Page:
Foreign minister back in the USA

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Foreign Minister Børge Brende headed for the US this week, not least to forge new ties and meet more formally with the new US Secretary of State Rex Tillerson. Brende also has a string of other meetings lined up as Norway tries to develop contacts and spread its agenda within the new US administration.

Norwegian Foreign Minister Børge Brende (front right) met briefly with the new US Secretary of State Rex Tillerson (left) at the G20 meeting in Bonn earlier this month. Now Brende was looking forward to a slightly longer meeting on Tillerson’s turf in Washington. PHOTO: Utenriksdepartementet/Ingrid Kvammen Ekker

“There are long and strong ties between Norway and the US,” Brende repeated before flying to Washington for his first meeting Tuesday afternoon. It’s with Brett McGurk, special presidential envoy to the Global Coalition to Counter ISIL, and the goal, according to a statement from Norway’s foreign ministry, is to “discuss the strategy for fighting the terror organization.”

On Wednesday morning, Brende will have a half-hour with Republican Senator Bob Corker of Tennessee, leader of the US Senate Committee on Foreign Relations. “The US is our close ally,” Brende stated, “and we want to stress the continuance of our broad and good bilateral cooperation.”

Mending ties
Despite the lofty statements, Norwegian officials are now at somewhat of a disadvantage in Washington since the election of US President Donald Trump. Many Norwegians on both ends of the political spectrum had solid ties to Hillary Clinton and her team, and expected Trump to lose. Norwegian political commentators have noted that top officials thus lack contacts within the Trump administration and have been scrambling to forge some.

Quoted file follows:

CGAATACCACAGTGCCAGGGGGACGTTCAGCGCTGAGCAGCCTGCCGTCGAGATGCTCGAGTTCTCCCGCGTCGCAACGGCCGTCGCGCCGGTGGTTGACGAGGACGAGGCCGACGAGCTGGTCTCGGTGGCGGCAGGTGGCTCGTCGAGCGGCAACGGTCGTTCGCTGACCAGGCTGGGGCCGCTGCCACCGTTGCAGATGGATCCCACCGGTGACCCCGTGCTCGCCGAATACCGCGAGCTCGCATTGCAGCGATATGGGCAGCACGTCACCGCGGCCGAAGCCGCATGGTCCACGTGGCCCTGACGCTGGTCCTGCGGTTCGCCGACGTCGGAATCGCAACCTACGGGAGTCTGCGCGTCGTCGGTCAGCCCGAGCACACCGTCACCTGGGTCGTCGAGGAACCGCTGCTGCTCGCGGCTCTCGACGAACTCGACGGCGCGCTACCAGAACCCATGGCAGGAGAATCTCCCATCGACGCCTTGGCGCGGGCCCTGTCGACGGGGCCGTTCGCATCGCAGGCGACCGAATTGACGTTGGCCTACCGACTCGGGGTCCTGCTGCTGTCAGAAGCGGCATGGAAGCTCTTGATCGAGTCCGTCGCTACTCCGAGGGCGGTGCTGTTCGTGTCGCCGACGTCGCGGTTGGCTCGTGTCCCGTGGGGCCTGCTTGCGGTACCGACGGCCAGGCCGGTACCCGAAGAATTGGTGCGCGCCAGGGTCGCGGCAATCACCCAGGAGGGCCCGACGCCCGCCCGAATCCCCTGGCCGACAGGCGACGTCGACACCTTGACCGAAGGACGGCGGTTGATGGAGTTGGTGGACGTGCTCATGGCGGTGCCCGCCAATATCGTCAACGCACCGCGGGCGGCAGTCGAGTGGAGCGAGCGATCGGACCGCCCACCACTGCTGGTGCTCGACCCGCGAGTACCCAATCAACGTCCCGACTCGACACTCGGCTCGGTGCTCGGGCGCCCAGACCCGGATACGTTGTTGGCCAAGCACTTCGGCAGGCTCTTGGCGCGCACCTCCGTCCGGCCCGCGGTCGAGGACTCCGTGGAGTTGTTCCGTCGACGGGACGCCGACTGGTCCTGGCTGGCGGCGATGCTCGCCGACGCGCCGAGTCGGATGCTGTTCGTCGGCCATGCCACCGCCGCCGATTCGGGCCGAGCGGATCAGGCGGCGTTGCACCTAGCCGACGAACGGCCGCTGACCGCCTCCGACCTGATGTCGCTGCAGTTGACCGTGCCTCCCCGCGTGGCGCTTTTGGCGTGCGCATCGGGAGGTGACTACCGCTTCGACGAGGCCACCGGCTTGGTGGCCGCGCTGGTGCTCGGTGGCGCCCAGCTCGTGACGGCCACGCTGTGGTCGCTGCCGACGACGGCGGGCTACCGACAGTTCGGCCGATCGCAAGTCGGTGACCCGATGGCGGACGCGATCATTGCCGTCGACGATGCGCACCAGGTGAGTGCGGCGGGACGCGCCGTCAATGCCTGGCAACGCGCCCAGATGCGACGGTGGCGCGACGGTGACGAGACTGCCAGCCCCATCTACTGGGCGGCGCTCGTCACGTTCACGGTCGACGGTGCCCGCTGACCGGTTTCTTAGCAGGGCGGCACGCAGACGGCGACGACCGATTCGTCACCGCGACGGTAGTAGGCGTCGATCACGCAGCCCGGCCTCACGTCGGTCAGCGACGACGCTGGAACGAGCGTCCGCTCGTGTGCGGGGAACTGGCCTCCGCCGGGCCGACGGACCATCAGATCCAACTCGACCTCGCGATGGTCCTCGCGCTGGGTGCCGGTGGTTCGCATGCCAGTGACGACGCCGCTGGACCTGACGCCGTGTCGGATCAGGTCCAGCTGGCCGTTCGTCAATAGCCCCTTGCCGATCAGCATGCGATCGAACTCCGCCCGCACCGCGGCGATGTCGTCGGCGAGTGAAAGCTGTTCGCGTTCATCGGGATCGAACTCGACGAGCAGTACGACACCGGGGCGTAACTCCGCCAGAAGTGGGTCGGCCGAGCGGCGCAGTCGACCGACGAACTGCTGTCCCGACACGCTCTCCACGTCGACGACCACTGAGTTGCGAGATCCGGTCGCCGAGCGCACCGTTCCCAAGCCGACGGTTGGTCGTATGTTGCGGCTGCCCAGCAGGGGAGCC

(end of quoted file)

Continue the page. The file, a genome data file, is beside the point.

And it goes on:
Even though Brende is from Norway’s Conservative Party, his degree of conservatism (and Norway’s in general) is quite low compared to that of the Trump administration and many Republicans in the Congress. Brende also criticized Trump during the campaign and like so many others around the world, has been both uncertain and worried about what policies Trump and a majority in the US Congress will preserve or scrap.

Brende will also meet with the more moderate Republican Senator John McCain, however, whom he’s met earlier. McCain has also been a counterweight to Trump and, as leader of the Senate’s defense committee, still seems a reliable ally on NATO issues and other defense concerns.

Half-hour with Tillerson, too
Norway’s foreign minister will also have a half-hour with Tillerson between the meetings with Corker and McCain. They recently met at the G20 meeting in Germany and Brende said he hopes to “deepen the cooperation” regarding both “regional and global” questions during his time in Washington.

“I want us to have a broad contact network with the new American administration and the political USA,” Brende stated.

On Thursday morning, Brende will also take part in a breakfast meeting entitled “Norway Creates Jobs in the US” that’s due to show how Norwegian business and investment contributes to the creation of nearly 500,000 jobs in the US. Given Trump’s much-hyped “America First” campaign and how Trump has bashed other countries for allegedly taking jobs away from the US, the program on Thursday will be a means for Brende to counter the argument. His presentation will be made with another conservative American and Trump supporter, US Representative Martha McSally, in attendance. She’s also a Republican who narrowly won her seat representing the Tucson area of southern Arizona after retiring as a US Air Force Colonel and fighter pilot. Like Trump, she opposes same-sex marriage and abortion, wants to repeal Obama Care and bar the US Environmental Protection Agency from regulating carbon emissions.

She and Brende would thus seem to have little in common, since he and the vast majority of Norwegians support the rights to choice and gender equality and are fighting climate change, but he’ll be keen to try to get along with her, too. After three busy days in Washington, Brende will fly on to Colombia, where he’s been closely involved in the peace process that’s ending the country’s long-standing civil war.

newsinenglish.no/Nina Berglund